DANCING WITH DADDY

A heartwarming portrayal of a family embracing disability.

A nonverbal girl who uses a wheelchair anticipates a father-daughter dance in Schulte’s debut.

As Elsie and her mother shop for the perfect dress, Elsie ponders: Pink or red? Red matches Daddy’s soccer jersey—a red dress it is! Her supportive sisters are thrilled for her, too. But it’s snowing harder and harder. What if the dance is canceled? Refreshingly, Elsie’s disability is seamlessly presented as simply another aspect of family life; for instance, as Elsie’s sisters slurp up noodles with chopsticks, Daddy matter-of-factly gives Elsie a “push” of liquid food through a feeding tube. Pops of rhyme or alliteration add pep to the straightforward text: “Inside, daughters dashed. Ponytails bounced. Dresses flounced.” Inspired by the author’s daughter, who has Wolf-Hirschhorn syndrome, Elsie is delightfully expressive. Elsie’s italicized thoughts convey her worry and excitement; she “can’t wait to see [her] dress spin.” Her face, bearing characteristic features of the disorder, radiates emotion. She frowns forlornly at fat snowflakes and beams with infectious joy as her sisters help her “[find] her groove.” Whether she’s pointing to pictures in her communication book or anxiously indicating her missing hair bow, her family is warmly attentive. As she swings and sways in her father’s arms, her forehead against his, their love is palpable; Chen’s illustrations fairly glow with affection. Elsie and her family are cued as East Asian.

A heartwarming portrayal of a family embracing disability. (Picture book. 4-8)

Pub Date: Dec. 1, 2021

ISBN: 978-1-5420-0719-1

Page Count: 40

Publisher: Two Lions

Review Posted Online: July 29, 2021

Kirkus Reviews Issue: Aug. 15, 2021

ON THE FIRST DAY OF KINDERGARTEN

While this is a fairly bland treatment compared to Deborah Lee Rose and Carey Armstrong-Ellis’ The Twelve Days of...

Rabe follows a young girl through her first 12 days of kindergarten in this book based on the familiar Christmas carol.

The typical firsts of school are here: riding the bus, making friends, sliding on the playground slide, counting, sorting shapes, laughing at lunch, painting, singing, reading, running, jumping rope, and going on a field trip. While the days are given ordinal numbers, the song skips the cardinal numbers in the verses, and the rhythm is sometimes off: “On the second day of kindergarten / I thought it was so cool / making lots of friends / and riding the bus to my school!” The narrator is a white brunette who wears either a tunic or a dress each day, making her pretty easy to differentiate from her classmates, a nice mix in terms of race; two students even sport glasses. The children in the ink, paint, and collage digital spreads show a variety of emotions, but most are happy to be at school, and the surroundings will be familiar to those who have made an orientation visit to their own schools.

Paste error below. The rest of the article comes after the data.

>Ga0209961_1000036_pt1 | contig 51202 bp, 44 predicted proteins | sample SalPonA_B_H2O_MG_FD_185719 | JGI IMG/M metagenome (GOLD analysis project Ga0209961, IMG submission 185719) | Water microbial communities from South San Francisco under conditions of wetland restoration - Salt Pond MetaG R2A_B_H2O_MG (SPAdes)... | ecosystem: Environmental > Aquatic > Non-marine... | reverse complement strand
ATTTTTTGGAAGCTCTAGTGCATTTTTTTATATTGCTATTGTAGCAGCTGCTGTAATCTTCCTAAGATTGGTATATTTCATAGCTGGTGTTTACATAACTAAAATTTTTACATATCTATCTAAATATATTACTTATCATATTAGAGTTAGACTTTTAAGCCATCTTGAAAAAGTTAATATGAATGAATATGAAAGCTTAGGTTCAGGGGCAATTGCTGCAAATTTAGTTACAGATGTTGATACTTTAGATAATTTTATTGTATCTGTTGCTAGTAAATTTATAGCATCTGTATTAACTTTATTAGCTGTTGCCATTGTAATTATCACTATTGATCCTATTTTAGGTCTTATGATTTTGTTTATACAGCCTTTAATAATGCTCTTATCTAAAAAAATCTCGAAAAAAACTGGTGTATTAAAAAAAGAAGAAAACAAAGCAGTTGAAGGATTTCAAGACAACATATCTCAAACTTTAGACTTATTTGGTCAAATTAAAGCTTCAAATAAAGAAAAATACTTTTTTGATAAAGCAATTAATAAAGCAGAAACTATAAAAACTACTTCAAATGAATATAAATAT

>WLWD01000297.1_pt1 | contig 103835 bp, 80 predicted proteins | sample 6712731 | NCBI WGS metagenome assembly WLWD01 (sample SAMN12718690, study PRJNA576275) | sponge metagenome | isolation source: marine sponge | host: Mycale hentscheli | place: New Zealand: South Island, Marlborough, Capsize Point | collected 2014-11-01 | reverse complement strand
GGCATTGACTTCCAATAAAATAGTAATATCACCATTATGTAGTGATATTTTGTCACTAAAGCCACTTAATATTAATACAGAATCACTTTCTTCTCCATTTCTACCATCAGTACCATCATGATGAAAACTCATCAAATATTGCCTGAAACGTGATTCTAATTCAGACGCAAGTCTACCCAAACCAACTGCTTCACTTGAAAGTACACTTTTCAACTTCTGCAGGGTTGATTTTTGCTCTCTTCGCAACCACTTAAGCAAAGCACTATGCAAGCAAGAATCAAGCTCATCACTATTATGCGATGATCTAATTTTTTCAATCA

While this is a fairly bland treatment compared to Deborah Lee Rose and Carey Armstrong-Ellis’ The Twelve Days of Kindergarten (2003), it basically gets the job done. (Picture book. 4-7)

Pub Date: June 21, 2016

ISBN: 978-0-06-234834-0

Page Count: 32

Publisher: Harper/HarperCollins

Review Posted Online: May 3, 2016

Kirkus Reviews Issue: June 1, 2016

THE BIG CHEESE

From the Food Group series

From curds to riches, from meltdown to uplift—this multicourse romp delivers.

A winning wheel of cheddar with braggadocio to match narrates a tale of comeuppance and redemption.

From humble beginnings among kitchen curds living “quiet lives of pasteurization,” the Big Cheese longs to be the best and builds success and renown based on proven skills and dependable results: “I stuck to the things I was good at.” When newcomer Wedge moves to the village of Curds-on-Whey, the Cheese’s star status wobbles and falls. Turns out that quiet, modest Wedge is also multitalented. At the annual Cheese-cathlon, Wedge bests six-time winner Cheese in every event, from the footrace and chess to hat making and bread buttering. A disappointed Cheese throws a full-blown tantrum before arriving at a moment of truth: Self-calming, conscious breathing permits deep relief that losing—even badly—does not result in disaster. A debrief with Wedge “that wasn’t all about me” leads to further realizations: Losing builds empathy for others; obsession with winning obscures “the joy of participating.” The chastened cheddar learns to reserve bragging for lifting up friends, because anyone can be the Big Cheese. More didactic and less pun-rich than previous entries in the Food Group series, this outing nevertheless couples a cheerful refrain with pithy life lessons that hit home. Oswald’s detailed, comical illustrations continue to provide laughs, including a spot with Cheese onstage doing a “CHED” talk.

From curds to riches, from meltdown to uplift—this multicourse romp delivers. (Picture book. 4-8)

Pub Date: Nov. 7, 2023

ISBN: 9780063329508

Page Count: 40

Publisher: Harper/HarperCollins

Review Posted Online: Aug. 26, 2023

Kirkus Reviews Issue: Sept. 15, 2023

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